Air Force nuclear units fail inspection in Montana
Published: Monday, March 1, 2010 at 10:45 p.m.
Last Modified: Monday, March 1, 2010 at 10:45 p.m.
HELENA, Mont. — Two Air Force units responsible for the nuclear missiles warehoused in Montana failed inspections last month, military officials said Monday.
There is no threat to the public and the units at Malmstrom Air Force Base near Great Falls are still performing their missions while correcting the problems, according to Global Strike Command and Air Force Materiel Command, which oversee the units.
The 341st Missile Wing and 16th Munitions Squadron received "unsatisfactory" ratings in February from Air Force inspector general teams evaluating the units' ability to carry out their missions. Neither Global Strike Command, which oversees the 341st Missile Wing, nor Air Force Materiel Command, which oversees the 16th Munitions Squadron, would detail the problems found in the nuclear surety inspections, citing security reasons.
"There were no critical deficiencies noted. The wing is still fully able, in the eyes of the inspector general team, to conduct its mission safely, securely and with credibility," said Lt. Col. John Thomas, spokesman for Global Strike Command based in Barksdale, La., which oversees the nation's nuclear equipped bombers and intercontinental ballistic missiles.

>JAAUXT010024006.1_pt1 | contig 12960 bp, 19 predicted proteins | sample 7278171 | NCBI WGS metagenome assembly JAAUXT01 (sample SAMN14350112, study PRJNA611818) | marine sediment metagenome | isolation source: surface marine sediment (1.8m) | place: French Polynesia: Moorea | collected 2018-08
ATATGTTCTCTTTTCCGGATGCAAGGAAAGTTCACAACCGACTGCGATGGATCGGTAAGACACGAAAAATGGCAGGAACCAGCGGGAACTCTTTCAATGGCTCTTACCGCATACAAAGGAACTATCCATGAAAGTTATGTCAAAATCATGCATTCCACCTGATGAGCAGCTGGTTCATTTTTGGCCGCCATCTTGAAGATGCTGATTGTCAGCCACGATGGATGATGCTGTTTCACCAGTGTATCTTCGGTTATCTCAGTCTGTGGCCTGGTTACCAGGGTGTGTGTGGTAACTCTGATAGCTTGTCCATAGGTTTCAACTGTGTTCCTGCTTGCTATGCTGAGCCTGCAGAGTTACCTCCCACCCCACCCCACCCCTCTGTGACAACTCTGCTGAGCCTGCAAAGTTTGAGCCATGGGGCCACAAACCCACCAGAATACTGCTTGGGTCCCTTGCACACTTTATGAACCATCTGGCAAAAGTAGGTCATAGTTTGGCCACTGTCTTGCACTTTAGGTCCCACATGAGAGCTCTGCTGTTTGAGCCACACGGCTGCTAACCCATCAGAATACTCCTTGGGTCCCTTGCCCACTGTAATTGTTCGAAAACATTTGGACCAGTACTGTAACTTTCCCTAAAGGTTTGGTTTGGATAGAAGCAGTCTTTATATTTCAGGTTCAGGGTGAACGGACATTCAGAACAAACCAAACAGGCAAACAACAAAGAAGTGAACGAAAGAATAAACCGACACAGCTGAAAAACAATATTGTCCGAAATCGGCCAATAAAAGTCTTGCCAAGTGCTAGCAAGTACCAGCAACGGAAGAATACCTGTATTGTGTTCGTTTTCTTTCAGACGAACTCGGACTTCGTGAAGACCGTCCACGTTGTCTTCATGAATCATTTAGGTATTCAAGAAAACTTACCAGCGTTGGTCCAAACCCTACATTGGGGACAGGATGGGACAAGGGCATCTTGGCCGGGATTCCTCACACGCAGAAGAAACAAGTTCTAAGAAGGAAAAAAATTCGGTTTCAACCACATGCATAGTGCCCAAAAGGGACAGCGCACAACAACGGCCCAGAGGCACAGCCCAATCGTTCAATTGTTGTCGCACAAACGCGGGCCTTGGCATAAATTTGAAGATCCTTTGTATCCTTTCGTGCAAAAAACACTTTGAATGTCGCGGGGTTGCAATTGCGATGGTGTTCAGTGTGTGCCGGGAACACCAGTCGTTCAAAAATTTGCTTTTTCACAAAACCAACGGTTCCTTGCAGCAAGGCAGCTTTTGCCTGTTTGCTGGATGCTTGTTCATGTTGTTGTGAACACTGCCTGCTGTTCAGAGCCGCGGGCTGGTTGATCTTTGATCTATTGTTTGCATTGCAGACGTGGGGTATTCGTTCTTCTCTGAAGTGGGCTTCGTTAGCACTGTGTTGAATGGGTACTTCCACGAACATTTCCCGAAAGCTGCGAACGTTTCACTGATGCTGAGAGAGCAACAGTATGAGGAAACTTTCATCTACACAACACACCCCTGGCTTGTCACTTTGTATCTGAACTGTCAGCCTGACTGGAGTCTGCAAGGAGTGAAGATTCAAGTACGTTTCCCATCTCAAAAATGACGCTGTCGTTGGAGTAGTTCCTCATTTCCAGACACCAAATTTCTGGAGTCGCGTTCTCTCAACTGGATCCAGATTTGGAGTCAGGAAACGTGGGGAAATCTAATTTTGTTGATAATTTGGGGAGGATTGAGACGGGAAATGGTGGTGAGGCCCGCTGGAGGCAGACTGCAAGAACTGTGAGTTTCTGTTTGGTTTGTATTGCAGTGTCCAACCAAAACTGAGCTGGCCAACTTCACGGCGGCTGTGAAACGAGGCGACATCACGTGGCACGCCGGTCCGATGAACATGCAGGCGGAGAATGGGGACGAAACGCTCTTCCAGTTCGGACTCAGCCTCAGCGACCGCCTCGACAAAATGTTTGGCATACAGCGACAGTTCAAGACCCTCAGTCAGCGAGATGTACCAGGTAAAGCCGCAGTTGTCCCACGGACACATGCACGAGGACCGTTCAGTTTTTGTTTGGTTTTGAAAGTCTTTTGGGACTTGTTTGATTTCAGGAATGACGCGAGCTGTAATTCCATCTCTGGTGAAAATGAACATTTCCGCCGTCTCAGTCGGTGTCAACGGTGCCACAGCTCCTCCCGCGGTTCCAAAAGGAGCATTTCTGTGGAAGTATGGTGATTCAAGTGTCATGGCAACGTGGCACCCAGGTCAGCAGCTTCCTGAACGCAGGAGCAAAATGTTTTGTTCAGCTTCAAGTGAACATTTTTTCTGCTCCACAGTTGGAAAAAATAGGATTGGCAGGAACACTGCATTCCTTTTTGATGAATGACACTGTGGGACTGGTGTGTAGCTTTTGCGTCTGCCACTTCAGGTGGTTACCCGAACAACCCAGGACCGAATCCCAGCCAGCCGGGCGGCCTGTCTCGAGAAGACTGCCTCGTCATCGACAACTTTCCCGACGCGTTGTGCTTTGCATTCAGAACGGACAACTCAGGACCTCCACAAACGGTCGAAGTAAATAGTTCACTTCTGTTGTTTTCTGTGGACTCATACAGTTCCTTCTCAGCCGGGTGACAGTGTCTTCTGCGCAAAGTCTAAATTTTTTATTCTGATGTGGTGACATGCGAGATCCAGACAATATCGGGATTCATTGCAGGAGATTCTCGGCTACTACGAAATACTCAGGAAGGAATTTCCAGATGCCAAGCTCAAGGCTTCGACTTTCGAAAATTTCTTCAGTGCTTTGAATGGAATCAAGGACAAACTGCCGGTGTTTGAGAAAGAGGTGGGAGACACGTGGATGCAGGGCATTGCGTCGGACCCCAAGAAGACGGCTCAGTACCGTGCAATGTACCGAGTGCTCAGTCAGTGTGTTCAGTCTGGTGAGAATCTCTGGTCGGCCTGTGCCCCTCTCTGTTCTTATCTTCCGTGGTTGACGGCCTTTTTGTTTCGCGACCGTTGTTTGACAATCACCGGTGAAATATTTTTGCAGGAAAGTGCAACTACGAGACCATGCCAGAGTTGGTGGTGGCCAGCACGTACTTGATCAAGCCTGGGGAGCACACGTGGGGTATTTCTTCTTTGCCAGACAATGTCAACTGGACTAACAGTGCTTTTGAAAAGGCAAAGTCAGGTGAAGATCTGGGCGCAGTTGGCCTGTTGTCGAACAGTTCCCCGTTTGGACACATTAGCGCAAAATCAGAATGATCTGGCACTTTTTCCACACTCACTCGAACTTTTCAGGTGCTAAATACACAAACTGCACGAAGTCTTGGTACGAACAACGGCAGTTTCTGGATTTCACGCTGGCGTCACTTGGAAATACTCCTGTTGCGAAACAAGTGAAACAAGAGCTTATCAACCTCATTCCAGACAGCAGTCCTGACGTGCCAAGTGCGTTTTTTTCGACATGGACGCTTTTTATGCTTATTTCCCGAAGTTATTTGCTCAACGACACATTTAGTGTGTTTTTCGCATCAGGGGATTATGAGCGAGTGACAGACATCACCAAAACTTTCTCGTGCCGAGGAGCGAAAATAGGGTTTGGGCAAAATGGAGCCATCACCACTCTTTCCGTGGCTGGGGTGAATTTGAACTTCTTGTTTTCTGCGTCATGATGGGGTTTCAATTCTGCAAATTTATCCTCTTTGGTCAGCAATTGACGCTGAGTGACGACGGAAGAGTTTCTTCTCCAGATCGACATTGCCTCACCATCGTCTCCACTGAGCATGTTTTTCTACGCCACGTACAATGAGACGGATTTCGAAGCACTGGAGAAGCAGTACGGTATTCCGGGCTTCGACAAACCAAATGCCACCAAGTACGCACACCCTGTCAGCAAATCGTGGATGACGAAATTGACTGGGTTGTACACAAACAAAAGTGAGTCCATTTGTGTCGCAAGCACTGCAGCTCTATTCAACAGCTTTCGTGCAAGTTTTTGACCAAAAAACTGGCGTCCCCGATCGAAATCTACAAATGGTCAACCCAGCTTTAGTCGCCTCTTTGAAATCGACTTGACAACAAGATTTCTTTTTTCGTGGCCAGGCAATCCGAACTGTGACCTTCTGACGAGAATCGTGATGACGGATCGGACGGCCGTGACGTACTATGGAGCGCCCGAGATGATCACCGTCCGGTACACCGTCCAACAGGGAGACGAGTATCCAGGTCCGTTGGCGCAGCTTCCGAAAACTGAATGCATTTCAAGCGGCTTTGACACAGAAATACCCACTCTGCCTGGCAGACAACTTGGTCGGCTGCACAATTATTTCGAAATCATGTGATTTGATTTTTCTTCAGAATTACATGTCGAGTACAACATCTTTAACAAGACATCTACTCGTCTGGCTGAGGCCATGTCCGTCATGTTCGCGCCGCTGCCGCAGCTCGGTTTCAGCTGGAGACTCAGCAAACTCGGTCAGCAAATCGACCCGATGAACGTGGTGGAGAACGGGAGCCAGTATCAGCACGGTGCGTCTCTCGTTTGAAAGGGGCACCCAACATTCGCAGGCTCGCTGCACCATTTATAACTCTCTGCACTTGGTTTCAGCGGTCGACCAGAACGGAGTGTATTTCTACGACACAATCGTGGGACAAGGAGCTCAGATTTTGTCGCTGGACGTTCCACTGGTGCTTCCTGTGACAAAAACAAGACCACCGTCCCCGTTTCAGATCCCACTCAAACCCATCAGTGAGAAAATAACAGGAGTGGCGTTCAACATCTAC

Air Force Materiel Command released a statement that said the 16th Munitions Squadron is correcting the deficiencies and will keep its nuclear certification. Spokeswoman JoAnne Rumple declined further comment Monday.
Both units will be re-inspected within 90 days, military officials said.
The Air Force Times first reported on the failed inspections Friday.
The 341st Missile Wing oversees security, maintenance and operations of 150 Minuteman III intercontinental ballistic missiles across north-central Montana. The 16th Munitions Squadron is part of a larger munitions maintenance group under the Air Force Materiel Command's Nuclear Weapons Center.
In 2008, inspectors evaluating the 341st Missile Wing's readiness to execute nuclear operations also found deficiencies, but the unit passed another inspection less than three months later.
Reader comments posted to this article may be published in our print edition. All rights reserved. This copyrighted material may not be re-published without permission. Links are encouraged.